This article was originally published in Start Up
EndoBionics Inc.'s wire-guided microneedle catheter can traverse the vascular system to inject drugs into deep tissues and major organs, areas that have heretofore been hard to reach in a minimally invasive manner. The company's long-term goal is regenerative medicine, but EndoBionics will seek nearer-term revenues from a first application in coronary restenosis, positioning its MicroSyringe as an alternative to drug-eluting stents.
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Convergence is the great hope of pharmaceutical and device companies hoping to enter into new high growth markets with differentiated products. Drug-eluting stents turned a stagnant product into a thriving $6 billion market, and now companies are trying to find the next large opportunity that combines devices and drugs. They're looking at many kinds of implantable devices that incorporate biomaterials and drugs to achieve site specific drug delivery, in cardiovascular disease, peripheral vascular disease, ophthalmology, orthopedics, wound healing, and anti-infection.
In heart failure, companies with expertise in gene or cell biology, or percutaneous delivery devices, see the first application where regenerative medicine could finally realize its promise. The enormous patient population, the high mortality of the disease, and the economics of treating it today provide a multi-billion dollar opportunity for which it's worth braving the complexity of cell therapy for tissue repair. Indeed, first-generation autologous heart cell therapies involve many different types of expertise resident in companies with different mindsets. Unknowns dog every component of the therapies on the level of basic biology. Still to be worked out: the right cell types; the optimal delivery route and device; when and at what dose cells should be administered, and in combination with which genes or drugs. Nevertheless, the great need in heart failure keeps companies dedicated to cardiac regeneration therapies. And as the cell therapy developers reveal new discoveries about the innate regenerative powers of the heart, drug developers are starting to move in, promising a much simpler approach than the combination products presently in the works.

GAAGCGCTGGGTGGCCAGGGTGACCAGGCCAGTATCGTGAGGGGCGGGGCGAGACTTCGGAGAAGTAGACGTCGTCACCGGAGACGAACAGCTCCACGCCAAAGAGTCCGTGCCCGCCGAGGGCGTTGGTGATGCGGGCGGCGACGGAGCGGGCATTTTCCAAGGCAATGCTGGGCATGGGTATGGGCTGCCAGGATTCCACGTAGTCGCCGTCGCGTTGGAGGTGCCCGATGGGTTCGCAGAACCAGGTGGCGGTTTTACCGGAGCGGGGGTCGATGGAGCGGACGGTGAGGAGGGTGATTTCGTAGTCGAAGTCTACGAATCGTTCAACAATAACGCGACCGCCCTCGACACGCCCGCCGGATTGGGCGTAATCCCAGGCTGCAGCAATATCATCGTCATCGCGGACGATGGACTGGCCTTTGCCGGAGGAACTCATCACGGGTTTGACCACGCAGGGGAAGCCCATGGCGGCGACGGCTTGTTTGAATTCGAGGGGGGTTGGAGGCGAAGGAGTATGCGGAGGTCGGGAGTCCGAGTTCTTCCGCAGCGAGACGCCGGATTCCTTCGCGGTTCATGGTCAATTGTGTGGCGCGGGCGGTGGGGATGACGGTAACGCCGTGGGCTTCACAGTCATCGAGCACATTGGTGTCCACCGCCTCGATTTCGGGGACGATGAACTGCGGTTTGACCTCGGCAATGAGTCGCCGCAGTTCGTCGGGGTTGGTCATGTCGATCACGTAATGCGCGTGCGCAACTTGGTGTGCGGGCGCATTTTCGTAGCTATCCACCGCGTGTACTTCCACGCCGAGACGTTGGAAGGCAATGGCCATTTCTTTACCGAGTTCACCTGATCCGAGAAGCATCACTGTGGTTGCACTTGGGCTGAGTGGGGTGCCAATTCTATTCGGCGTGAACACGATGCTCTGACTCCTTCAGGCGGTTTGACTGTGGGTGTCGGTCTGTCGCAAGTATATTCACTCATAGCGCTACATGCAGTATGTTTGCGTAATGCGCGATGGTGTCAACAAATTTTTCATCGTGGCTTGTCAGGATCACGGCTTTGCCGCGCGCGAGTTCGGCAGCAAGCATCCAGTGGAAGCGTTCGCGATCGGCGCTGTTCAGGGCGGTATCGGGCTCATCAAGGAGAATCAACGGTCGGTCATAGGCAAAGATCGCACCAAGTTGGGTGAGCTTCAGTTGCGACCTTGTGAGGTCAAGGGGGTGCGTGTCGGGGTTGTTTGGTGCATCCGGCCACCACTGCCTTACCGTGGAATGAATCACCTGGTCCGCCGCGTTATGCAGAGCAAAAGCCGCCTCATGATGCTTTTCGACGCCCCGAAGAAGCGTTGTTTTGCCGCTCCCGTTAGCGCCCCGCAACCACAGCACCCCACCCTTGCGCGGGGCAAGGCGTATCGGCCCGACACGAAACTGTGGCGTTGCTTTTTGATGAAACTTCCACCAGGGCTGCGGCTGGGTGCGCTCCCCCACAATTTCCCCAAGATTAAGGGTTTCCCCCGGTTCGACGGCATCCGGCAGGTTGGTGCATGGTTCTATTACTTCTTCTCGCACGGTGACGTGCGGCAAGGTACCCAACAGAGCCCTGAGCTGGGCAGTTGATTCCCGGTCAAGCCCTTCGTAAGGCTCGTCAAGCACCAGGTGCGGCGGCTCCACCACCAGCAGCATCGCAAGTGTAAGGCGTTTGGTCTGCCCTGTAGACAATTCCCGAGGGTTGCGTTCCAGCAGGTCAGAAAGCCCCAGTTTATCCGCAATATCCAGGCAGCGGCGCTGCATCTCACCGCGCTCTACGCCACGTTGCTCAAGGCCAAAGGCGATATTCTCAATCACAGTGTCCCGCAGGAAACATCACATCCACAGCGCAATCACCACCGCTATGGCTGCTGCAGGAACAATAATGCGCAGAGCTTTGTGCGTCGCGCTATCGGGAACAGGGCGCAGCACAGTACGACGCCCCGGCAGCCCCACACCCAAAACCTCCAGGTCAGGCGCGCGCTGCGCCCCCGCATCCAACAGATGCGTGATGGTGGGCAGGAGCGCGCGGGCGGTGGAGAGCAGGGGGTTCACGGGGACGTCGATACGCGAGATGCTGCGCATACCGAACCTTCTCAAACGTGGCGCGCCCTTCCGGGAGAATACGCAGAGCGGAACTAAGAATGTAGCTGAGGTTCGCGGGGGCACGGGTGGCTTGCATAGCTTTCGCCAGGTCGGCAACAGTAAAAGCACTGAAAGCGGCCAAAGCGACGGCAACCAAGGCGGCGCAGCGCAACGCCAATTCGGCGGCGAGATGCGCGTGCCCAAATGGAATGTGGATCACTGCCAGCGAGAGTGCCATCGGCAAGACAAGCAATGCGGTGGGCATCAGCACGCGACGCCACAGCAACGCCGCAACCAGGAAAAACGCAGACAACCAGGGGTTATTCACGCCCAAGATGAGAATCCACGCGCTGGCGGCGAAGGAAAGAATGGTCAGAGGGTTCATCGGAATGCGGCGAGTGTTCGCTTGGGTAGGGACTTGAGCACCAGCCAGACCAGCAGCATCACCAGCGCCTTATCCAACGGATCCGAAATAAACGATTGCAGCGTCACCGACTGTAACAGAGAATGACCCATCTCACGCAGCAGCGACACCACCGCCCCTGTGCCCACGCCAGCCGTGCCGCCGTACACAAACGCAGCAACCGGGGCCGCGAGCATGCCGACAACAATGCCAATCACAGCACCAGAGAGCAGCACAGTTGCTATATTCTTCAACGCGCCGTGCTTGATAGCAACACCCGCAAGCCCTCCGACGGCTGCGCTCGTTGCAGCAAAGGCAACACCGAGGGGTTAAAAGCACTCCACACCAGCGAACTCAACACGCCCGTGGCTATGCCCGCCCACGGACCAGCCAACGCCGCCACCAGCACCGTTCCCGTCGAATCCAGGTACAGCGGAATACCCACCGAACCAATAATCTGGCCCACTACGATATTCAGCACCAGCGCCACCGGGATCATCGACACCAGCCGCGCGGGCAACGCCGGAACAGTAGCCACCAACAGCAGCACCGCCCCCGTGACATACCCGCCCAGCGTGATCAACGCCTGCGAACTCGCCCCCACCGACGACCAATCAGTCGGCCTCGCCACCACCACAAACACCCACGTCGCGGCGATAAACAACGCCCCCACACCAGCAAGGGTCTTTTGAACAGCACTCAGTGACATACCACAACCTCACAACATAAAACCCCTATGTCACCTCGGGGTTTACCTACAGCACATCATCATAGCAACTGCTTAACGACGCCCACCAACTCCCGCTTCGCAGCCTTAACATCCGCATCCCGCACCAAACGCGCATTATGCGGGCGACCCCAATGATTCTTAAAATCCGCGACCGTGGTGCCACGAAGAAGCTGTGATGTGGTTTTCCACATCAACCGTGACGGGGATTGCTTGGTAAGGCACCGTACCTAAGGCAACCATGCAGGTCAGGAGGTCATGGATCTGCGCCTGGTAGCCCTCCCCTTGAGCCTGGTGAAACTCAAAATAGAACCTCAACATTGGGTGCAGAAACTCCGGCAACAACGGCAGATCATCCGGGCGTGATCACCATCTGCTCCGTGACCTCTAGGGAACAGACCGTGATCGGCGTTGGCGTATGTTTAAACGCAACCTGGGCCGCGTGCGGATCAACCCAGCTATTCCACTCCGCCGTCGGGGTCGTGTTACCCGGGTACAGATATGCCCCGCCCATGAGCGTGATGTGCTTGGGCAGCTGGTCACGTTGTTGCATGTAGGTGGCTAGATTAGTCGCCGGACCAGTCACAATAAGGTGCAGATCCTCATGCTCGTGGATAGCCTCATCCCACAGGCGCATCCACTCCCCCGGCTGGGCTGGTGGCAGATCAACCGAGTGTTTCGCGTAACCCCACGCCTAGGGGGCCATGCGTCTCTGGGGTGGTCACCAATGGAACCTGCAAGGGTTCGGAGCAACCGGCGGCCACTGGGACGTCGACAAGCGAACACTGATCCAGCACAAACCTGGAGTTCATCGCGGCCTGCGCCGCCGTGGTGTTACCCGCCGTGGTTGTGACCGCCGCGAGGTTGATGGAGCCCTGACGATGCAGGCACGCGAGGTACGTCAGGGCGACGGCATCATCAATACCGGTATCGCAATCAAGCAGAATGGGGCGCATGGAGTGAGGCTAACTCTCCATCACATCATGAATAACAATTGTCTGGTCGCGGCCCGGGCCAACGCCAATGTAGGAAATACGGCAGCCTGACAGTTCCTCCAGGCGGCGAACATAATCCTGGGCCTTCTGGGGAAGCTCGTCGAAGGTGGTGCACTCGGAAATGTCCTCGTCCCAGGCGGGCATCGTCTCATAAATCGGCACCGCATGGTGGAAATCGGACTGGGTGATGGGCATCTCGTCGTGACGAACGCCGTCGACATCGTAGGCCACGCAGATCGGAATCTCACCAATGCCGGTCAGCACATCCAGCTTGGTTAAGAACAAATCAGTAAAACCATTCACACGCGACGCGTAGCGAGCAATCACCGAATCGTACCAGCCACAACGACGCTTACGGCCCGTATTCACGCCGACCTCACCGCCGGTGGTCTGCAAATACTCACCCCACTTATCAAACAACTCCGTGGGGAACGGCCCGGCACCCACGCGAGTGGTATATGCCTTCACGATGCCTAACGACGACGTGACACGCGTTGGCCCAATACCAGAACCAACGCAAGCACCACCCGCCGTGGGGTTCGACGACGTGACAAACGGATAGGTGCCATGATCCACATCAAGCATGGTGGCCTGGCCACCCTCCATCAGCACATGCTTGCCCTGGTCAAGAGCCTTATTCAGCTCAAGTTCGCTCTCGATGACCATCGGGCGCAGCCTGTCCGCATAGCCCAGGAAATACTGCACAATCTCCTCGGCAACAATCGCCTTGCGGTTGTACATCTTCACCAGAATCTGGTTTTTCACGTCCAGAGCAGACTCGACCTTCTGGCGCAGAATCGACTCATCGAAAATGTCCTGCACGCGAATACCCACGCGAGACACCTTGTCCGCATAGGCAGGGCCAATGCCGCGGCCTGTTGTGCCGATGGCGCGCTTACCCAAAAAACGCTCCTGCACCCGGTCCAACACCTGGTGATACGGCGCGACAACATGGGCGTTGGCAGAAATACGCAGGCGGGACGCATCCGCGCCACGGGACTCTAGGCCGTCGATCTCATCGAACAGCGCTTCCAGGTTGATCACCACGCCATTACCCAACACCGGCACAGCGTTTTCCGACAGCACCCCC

In Vivo's editors pick January's most significant deals, including Roche's acquisition of Flatiron and Moderna's latest big private fundraising. (Free article.)